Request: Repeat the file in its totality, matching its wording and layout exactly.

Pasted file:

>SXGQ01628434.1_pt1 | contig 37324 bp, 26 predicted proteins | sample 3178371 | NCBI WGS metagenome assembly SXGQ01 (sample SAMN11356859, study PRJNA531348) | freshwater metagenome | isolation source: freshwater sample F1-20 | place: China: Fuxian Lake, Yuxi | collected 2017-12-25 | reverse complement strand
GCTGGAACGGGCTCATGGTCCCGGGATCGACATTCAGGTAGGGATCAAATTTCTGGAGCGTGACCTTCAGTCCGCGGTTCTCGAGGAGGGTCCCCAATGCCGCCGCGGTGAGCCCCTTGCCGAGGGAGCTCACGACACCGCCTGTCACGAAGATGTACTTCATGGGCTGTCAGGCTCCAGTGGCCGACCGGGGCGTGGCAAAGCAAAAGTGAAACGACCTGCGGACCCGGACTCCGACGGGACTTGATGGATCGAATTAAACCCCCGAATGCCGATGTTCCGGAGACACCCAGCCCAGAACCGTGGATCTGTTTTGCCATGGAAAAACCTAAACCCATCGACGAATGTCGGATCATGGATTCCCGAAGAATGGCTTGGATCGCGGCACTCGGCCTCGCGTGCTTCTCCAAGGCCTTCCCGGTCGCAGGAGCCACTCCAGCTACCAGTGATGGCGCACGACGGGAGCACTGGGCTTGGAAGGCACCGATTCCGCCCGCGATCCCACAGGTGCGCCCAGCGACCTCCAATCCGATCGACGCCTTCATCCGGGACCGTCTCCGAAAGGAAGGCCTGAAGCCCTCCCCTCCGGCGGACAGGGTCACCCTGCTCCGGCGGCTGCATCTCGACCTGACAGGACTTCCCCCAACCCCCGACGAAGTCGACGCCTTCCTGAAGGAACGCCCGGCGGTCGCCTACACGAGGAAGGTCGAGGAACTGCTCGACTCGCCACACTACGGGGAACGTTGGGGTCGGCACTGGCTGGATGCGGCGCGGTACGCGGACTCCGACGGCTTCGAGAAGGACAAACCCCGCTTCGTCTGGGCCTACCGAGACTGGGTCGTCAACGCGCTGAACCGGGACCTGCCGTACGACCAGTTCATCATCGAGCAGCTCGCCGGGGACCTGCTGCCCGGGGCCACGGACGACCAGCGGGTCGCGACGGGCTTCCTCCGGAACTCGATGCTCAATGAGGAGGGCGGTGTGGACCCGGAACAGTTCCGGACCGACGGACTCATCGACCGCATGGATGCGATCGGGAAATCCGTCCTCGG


>SXGQ01628434.1_pt1 | contig 37324 bp, 26 predicted proteins | sample 3178371 | NCBI WGS metagenome assembly SXGQ01 (sample SAMN11356859, study PRJNA531348) | freshwater metagenome | isolation source: freshwater sample F1-20 | place: China: Fuxian Lake, Yuxi | collected 2017-12-25 | reverse complement strand
GCTGGAACGGGCTCATGGTCCCGGGATCGACATTCAGGTAGGGATCAAATTTCTGGAGCGTGACCTTCAGTCCGCGGTTCTCGAGGAGGGTCCCCAATGCCGCCGCGGTGAGCCCCTTGCCGAGGGAGCTCACGACACCGCCTGTCACGAAGATGTACTTCATGGGCTGTCAGGCTCCAGTGGCCGACCGGGGCGTGGCAAAGCAAAAGTGAAACGACCTGCGGACCCGGACTCCGACGGGACTTGATGGATCGAATTAAACCCCCGAATGCCGATGTTCCGGAGACACCCAGCCCAGAACCGTGGATCTGTTTTGCCATGGAAAAACCTAAACCCATCGACGAATGTCGGATCATGGATTCCCGAAGAATGGCTTGGATCGCGGCACTCGGCCTCGCGTGCTTCTCCAAGGCCTTCCCGGTCGCAGGAGCCACTCCAGCTACCAGTGATGGCGCACGACGGGAGCACTGGGCTTGGAAGGCACCGATTCCGCCCGCGATCCCACAGGTGCGCCCAGCGACCTCCAATCCGATCGACGCCTTCATCCGGGACCGTCTCCGAAAGGAAGGCCTGAAGCCCTCCCCTCCGGCGGACAGGGTCACCCTGCTCCGGCGGCTGCATCTCGACCTGACAGGACTTCCCCCAACCCCCGACGAAGTCGACGCCTTCCTGAAGGAACGCCCGGCGGTCGCCTACACGAGGAAGGTCGAGGAACTGCTCGACTCGCCACACTACGGGGAACGTTGGGGTCGGCACTGGCTGGATGCGGCGCGGTACGCGGACTCCGACGGCTTCGAGAAGGACAAACCCCGCTTCGTCTGGGCCTACCGAGACTGGGTCGTCAACGCGCTGAACCGGGACCTGCCGTACGACCAGTTCATCATCGAGCAGCTCGCCGGGGACCTGCTGCCCGGGGCCACGGACGACCAGCGGGTCGCGACGGGCTTCCTCCGGAACTCGATGCTCAATGAGGAGGGCGGTGTGGACCCGGAACAGTTCCGGACCGACGGACTCATCGACCGCATGGATGCGATCGGGAAATCCGTCCTCGG